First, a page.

An article published in the financial media Institutional Investor looked to scrutinise the UK Government’s strategy to develop ‘world-leading Green Finance capabilities’. Here are our thoughts on what the governments should do to stimulate investment in longer-term sustainable development. Morphic’s Joint CIO Chad Slater indeed worked on both sides of the fence: he was first an economist for the Australian Federal Treasury doing policy advice, and he now works on the private side.
The good news is: the UK’s carbon tax implemented four years ago has been a great success. Even that well known left-leaning paper, the Telegraph, acknowledges this.
Economists – myself included – originally wanted a “cap and trade” model, like the NoX and SoX of the 1980’s as it was more “capitalist”. But as it turns out, it didn’t work that well, as evidenced by the EU carbon pricing.
Yet, taxes do change behaviours. Look at what happened in Australia when this tax was removed.
So, we would strongly recommend the UK to keep it and if anything put prices up, along with an income tax cut for the equivalent amount or more of pounds that revenue is raised.
Economists hate “allocated” revenue in government. But the Tories need to show that higher energy prices don’t make you worse off if you get more than that in tax cuts – it’s just changing the relative price signal. E.g. your power bill goes up by $100 a year, but with 1% reduction in income tax, you have $110 more cash in the bank. You can choose to spend it all on the higher power price, or more likely, you use less power via spending some on double glazing. The choice is yours. It’s how markets work best. Another good side effect is that zero carbon emitters such as wind farms, don’t theoretically need a subsidy anymore. This should make the far-right happy.
Lastly, to kill off another myth, it doesn’t make industry “uncompetitive” in the same way Absolut Vodka is sold around the world despite Sweden having a very high tax on alcohol. You simply rebate the exported amount and tariff the imported carbon (the same way Sweden tariffs alcohol like wine from Australia).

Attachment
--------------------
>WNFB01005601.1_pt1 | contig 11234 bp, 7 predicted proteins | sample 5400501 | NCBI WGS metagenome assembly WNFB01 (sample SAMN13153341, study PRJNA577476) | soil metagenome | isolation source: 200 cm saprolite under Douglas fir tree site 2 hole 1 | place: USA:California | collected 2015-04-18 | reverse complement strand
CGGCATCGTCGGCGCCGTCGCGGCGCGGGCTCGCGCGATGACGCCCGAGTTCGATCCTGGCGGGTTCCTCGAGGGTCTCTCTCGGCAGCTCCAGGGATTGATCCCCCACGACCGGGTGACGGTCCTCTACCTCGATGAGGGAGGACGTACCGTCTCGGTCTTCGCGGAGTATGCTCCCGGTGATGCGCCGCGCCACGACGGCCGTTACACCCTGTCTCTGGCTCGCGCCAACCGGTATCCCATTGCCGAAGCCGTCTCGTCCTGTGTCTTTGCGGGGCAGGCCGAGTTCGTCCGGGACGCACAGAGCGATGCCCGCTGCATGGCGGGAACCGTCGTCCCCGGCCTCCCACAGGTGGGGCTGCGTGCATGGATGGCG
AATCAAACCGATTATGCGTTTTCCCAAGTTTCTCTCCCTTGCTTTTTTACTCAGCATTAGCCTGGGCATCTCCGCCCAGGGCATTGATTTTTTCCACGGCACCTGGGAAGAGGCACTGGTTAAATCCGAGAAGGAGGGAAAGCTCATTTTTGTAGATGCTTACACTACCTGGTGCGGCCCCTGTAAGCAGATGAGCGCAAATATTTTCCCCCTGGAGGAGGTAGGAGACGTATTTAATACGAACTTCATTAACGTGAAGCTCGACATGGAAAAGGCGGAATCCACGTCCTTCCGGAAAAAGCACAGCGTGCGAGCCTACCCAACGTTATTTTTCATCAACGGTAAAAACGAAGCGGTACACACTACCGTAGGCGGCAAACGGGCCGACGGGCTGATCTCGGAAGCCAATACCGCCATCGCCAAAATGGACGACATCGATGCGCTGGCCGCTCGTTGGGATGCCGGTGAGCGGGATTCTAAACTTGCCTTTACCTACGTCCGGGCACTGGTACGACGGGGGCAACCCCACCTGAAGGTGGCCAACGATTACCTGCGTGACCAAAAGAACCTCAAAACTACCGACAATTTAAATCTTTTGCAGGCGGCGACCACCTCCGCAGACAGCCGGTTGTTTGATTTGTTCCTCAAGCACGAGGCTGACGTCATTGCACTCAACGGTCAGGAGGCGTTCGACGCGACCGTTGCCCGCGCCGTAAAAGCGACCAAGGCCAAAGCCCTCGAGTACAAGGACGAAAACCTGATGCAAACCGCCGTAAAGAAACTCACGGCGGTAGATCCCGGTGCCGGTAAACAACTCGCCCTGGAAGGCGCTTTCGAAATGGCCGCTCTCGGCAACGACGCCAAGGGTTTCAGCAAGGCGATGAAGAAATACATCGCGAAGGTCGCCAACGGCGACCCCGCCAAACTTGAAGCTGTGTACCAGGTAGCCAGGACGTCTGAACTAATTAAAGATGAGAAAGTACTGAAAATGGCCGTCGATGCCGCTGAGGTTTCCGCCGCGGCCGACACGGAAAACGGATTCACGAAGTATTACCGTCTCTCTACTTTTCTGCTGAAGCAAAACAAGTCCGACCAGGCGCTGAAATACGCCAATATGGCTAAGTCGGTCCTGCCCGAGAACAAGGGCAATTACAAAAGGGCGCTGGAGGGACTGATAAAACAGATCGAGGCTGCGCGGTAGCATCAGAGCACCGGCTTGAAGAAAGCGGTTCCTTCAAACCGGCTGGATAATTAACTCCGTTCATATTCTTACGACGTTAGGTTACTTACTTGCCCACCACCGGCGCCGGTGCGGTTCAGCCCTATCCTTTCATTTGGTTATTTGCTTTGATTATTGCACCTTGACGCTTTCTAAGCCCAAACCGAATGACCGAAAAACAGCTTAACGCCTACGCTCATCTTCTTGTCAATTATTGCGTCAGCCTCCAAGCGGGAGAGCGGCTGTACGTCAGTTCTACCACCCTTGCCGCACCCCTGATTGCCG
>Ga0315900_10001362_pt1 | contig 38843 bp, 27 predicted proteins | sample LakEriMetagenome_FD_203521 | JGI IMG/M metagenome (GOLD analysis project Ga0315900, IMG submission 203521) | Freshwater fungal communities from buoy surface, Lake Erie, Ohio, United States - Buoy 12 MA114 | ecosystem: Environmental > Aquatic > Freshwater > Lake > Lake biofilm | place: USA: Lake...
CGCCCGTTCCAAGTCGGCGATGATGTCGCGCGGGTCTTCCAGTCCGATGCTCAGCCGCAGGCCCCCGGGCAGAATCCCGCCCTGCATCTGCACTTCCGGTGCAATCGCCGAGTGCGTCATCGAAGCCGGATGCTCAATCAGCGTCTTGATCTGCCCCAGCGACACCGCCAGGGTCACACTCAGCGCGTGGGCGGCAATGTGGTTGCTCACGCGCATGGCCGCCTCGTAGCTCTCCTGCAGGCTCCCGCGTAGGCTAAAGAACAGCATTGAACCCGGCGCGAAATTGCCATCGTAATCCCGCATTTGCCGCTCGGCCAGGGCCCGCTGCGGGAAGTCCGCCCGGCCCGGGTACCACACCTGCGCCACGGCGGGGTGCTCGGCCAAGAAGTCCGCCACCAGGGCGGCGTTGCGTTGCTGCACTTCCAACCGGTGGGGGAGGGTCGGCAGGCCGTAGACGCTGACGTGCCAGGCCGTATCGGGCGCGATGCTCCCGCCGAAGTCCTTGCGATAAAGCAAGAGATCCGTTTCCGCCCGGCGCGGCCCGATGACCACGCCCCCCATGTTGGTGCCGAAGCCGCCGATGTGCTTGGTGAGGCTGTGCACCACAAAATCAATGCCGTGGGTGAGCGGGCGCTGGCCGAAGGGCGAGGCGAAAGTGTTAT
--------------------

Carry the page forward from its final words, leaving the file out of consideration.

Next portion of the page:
Like the right-wing, I’m not a fan of governments handing out cash for new low carbon ideas (even though we run an ESG fund!). Picking winners for government let alone private sector is notoriously difficult – it is just impossible to know in advance. But if one insists, then one initiative that is interesting is the “reverse auction model” in an “Emission reduction fund”.
This has been implemented in Australia and is open to farmers and non-power producers: http://www.environment.gov.au/climate-change/government/emissions-reduction-fund/about. This system allows you to bid for government cash to help fund a project that reduces emissions. The “winners” of the cash are the projects that can show the largest cut in carbon for the smallest amount of dollars spent.
Economists are skeptical – the cost of reduction is higher than the other models – but it is an innovative way to spend money.
Lastly, if they insist on backing winners on the ground of innovation – which seems to be the case in the early stage investment fund in the Clean Growth strategy – I’d say they should allocate directly to universities in research grants. The UK has some of the best universities in the world – they should use them.
An excellent book called “The Golden Passport: Harvard Business School, the Limits of Capitalism, and the Moral Failure of the MBA Elite” by Duff McDonald includes a fascinating chapter where he looks at the growth of the Venture Capital industry in the USA and how it killed innovation. Don’t give it to the private sector, even though it feels like the right capitalist thing to do. True innovation, perversely happens at the public level, not the private level. The private sector is much better at “optimising” – hence the above points are “optimising” models.
After a slow-start, the UK is now leading the EU in carbon reduction – if the government was to implement the above suggestions, it could become a world leader.
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